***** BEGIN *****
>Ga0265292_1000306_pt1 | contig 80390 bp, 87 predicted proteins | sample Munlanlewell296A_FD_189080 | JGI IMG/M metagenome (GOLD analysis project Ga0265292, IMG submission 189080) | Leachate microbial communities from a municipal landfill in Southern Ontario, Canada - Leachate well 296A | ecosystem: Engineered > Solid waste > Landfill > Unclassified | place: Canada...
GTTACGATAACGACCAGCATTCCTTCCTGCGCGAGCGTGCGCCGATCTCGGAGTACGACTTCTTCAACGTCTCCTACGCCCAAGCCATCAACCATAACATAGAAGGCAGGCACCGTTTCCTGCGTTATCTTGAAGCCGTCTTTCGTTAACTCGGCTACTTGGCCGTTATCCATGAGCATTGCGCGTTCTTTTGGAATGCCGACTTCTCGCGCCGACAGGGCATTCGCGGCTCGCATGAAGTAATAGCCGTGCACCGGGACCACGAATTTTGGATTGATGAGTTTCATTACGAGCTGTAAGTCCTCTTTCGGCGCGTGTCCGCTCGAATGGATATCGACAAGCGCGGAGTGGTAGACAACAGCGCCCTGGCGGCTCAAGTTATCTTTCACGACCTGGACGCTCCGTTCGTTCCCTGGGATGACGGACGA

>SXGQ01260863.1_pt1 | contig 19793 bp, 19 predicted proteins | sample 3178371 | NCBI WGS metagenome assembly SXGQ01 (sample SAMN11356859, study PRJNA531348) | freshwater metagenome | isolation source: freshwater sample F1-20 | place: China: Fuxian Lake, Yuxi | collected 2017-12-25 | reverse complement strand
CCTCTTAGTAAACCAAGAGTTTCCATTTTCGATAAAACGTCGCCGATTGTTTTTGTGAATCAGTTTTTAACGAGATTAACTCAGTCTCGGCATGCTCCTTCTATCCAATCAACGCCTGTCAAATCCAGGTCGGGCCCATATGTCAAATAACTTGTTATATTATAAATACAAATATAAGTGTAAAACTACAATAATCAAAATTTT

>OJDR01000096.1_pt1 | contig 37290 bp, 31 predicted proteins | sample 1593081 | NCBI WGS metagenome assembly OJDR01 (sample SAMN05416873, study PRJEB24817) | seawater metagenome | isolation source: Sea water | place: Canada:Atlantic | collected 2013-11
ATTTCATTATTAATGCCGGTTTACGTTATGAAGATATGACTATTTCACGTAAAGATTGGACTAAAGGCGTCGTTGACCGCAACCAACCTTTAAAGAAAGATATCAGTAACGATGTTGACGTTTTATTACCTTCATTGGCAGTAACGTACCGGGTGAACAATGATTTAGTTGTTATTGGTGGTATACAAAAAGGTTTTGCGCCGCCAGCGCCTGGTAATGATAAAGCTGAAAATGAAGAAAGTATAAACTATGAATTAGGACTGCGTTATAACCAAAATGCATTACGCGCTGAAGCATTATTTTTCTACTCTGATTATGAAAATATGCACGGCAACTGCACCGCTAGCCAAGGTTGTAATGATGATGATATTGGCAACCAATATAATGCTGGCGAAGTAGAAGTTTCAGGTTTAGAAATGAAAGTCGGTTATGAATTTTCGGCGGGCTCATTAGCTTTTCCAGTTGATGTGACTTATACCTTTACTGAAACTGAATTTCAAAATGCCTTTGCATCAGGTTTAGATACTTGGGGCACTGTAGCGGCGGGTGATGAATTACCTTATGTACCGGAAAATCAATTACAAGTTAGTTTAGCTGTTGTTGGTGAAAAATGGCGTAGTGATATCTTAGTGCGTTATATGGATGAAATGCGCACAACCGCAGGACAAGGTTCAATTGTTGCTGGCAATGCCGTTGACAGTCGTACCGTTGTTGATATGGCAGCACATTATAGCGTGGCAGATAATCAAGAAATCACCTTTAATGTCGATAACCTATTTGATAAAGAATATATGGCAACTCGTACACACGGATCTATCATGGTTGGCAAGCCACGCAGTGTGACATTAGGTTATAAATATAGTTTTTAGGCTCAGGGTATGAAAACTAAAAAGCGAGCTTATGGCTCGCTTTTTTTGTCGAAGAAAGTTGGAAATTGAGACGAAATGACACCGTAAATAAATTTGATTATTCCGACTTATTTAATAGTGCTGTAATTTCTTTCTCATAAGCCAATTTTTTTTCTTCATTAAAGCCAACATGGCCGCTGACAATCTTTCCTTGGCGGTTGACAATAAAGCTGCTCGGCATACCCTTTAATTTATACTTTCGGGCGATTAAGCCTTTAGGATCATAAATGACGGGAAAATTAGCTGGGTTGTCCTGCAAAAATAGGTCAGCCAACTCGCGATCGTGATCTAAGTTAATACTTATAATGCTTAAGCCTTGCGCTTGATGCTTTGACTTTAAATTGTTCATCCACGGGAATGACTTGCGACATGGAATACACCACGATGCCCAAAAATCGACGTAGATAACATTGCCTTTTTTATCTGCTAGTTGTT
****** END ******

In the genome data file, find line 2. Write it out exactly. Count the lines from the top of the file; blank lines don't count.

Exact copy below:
GTTACGATAACGACCAGCATTCCTTCCTGCGCGAGCGTGCGCCGATCTCGGAGTACGACTTCTTCAACGTCTCCTACGCCCAAGCCATCAACCATAACATAGAAGGCAGGCACCGTTTCCTGCGTTATCTTGAAGCCGTCTTTCGTTAACTCGGCTACTTGGCCGTTATCCATGAGCATTGCGCGTTCTTTTGGAATGCCGACTTCTCGCGCCGACAGGGCATTCGCGGCTCGCATGAAGTAATAGCCGTGCACCGGGACCACGAATTTTGGATTGATGAGTTTCATTACGAGCTGTAAGTCCTCTTTCGGCGCGTGTCCGCTCGAATGGATATCGACAAGCGCGGAGTGGTAGACAACAGCGCCCTGGCGGCTCAAGTTATCTTTCACGACCTGGACGCTCCGTTCGTTCCCTGGGATGACGGACGA